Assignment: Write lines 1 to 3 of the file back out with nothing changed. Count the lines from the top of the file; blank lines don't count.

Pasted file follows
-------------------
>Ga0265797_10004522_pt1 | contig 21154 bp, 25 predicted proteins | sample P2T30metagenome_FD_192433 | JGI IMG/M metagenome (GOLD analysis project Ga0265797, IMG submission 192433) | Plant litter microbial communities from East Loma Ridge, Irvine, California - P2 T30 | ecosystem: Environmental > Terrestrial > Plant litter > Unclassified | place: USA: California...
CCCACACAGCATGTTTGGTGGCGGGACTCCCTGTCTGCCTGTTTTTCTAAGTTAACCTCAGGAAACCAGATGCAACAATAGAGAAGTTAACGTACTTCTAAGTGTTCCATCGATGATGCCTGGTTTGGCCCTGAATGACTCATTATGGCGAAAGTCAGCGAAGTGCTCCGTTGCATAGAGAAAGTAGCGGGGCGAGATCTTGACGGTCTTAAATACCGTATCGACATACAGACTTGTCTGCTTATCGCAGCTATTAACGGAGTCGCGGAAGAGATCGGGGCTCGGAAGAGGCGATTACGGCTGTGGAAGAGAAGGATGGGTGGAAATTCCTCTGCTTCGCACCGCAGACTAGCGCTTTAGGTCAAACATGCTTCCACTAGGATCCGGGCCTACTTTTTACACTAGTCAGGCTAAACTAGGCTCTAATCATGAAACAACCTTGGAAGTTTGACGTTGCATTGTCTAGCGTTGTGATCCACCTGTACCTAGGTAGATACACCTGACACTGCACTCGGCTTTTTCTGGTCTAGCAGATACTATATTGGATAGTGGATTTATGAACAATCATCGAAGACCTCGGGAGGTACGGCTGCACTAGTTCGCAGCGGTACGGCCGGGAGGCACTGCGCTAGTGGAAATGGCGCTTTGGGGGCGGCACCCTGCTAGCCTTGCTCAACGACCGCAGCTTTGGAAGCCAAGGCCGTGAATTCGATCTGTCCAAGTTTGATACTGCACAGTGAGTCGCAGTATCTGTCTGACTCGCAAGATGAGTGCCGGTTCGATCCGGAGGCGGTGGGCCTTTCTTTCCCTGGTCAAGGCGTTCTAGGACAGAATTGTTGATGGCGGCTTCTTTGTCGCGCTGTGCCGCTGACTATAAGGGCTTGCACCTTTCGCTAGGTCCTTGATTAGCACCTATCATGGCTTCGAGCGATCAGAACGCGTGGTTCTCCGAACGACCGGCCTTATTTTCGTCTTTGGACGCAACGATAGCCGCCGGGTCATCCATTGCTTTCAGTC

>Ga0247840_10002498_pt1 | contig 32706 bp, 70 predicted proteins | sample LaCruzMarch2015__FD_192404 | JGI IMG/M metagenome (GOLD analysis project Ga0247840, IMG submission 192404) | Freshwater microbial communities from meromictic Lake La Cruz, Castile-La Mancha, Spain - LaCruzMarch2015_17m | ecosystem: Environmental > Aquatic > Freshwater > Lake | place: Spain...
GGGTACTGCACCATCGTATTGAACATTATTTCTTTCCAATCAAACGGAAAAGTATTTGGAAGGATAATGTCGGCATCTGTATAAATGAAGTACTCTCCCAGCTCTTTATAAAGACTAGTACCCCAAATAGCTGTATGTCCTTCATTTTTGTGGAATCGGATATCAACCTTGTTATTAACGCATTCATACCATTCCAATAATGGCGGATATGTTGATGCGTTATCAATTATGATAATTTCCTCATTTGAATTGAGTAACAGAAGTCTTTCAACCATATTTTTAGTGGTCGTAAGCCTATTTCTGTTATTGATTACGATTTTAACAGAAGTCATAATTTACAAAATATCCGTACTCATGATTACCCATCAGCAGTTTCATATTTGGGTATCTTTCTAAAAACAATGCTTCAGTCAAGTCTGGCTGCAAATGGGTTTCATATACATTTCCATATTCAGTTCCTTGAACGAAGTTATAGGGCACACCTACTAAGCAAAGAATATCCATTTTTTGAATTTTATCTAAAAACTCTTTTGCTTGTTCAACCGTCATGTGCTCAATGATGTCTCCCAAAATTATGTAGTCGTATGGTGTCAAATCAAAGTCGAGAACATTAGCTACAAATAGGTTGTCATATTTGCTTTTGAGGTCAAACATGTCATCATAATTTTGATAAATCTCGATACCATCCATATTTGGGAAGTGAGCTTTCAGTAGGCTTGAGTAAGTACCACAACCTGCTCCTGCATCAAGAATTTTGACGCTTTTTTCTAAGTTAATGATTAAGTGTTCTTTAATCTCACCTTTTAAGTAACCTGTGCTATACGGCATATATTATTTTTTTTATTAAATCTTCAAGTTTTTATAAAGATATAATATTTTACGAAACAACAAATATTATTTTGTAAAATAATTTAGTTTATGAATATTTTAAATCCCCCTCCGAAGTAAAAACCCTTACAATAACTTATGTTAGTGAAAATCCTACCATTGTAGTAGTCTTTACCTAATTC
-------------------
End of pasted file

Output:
>Ga0265797_10004522_pt1 | contig 21154 bp, 25 predicted proteins | sample P2T30metagenome_FD_192433 | JGI IMG/M metagenome (GOLD analysis project Ga0265797, IMG submission 192433) | Plant litter microbial communities from East Loma Ridge, Irvine, California - P2 T30 | ecosystem: Environmental > Terrestrial > Plant litter > Unclassified | place: USA: California...
CCCACACAGCATGTTTGGTGGCGGGACTCCCTGTCTGCCTGTTTTTCTAAGTTAACCTCAGGAAACCAGATGCAACAATAGAGAAGTTAACGTACTTCTAAGTGTTCCATCGATGATGCCTGGTTTGGCCCTGAATGACTCATTATGGCGAAAGTCAGCGAAGTGCTCCGTTGCATAGAGAAAGTAGCGGGGCGAGATCTTGACGGTCTTAAATACCGTATCGACATACAGACTTGTCTGCTTATCGCAGCTATTAACGGAGTCGCGGAAGAGATCGGGGCTCGGAAGAGGCGATTACGGCTGTGGAAGAGAAGGATGGGTGGAAATTCCTCTGCTTCGCACCGCAGACTAGCGCTTTAGGTCAAACATGCTTCCACTAGGATCCGGGCCTACTTTTTACACTAGTCAGGCTAAACTAGGCTCTAATCATGAAACAACCTTGGAAGTTTGACGTTGCATTGTCTAGCGTTGTGATCCACCTGTACCTAGGTAGATACACCTGACACTGCACTCGGCTTTTTCTGGTCTAGCAGATACTATATTGGATAGTGGATTTATGAACAATCATCGAAGACCTCGGGAGGTACGGCTGCACTAGTTCGCAGCGGTACGGCCGGGAGGCACTGCGCTAGTGGAAATGGCGCTTTGGGGGCGGCACCCTGCTAGCCTTGCTCAACGACCGCAGCTTTGGAAGCCAAGGCCGTGAATTCGATCTGTCCAAGTTTGATACTGCACAGTGAGTCGCAGTATCTGTCTGACTCGCAAGATGAGTGCCGGTTCGATCCGGAGGCGGTGGGCCTTTCTTTCCCTGGTCAAGGCGTTCTAGGACAGAATTGTTGATGGCGGCTTCTTTGTCGCGCTGTGCCGCTGACTATAAGGGCTTGCACCTTTCGCTAGGTCCTTGATTAGCACCTATCATGGCTTCGAGCGATCAGAACGCGTGGTTCTCCGAACGACCGGCCTTATTTTCGTCTTTGGACGCAACGATAGCCGCCGGGTCATCCATTGCTTTCAGTC

>Ga0247840_10002498_pt1 | contig 32706 bp, 70 predicted proteins | sample LaCruzMarch2015__FD_192404 | JGI IMG/M metagenome (GOLD analysis project Ga0247840, IMG submission 192404) | Freshwater microbial communities from meromictic Lake La Cruz, Castile-La Mancha, Spain - LaCruzMarch2015_17m | ecosystem: Environmental > Aquatic > Freshwater > Lake | place: Spain...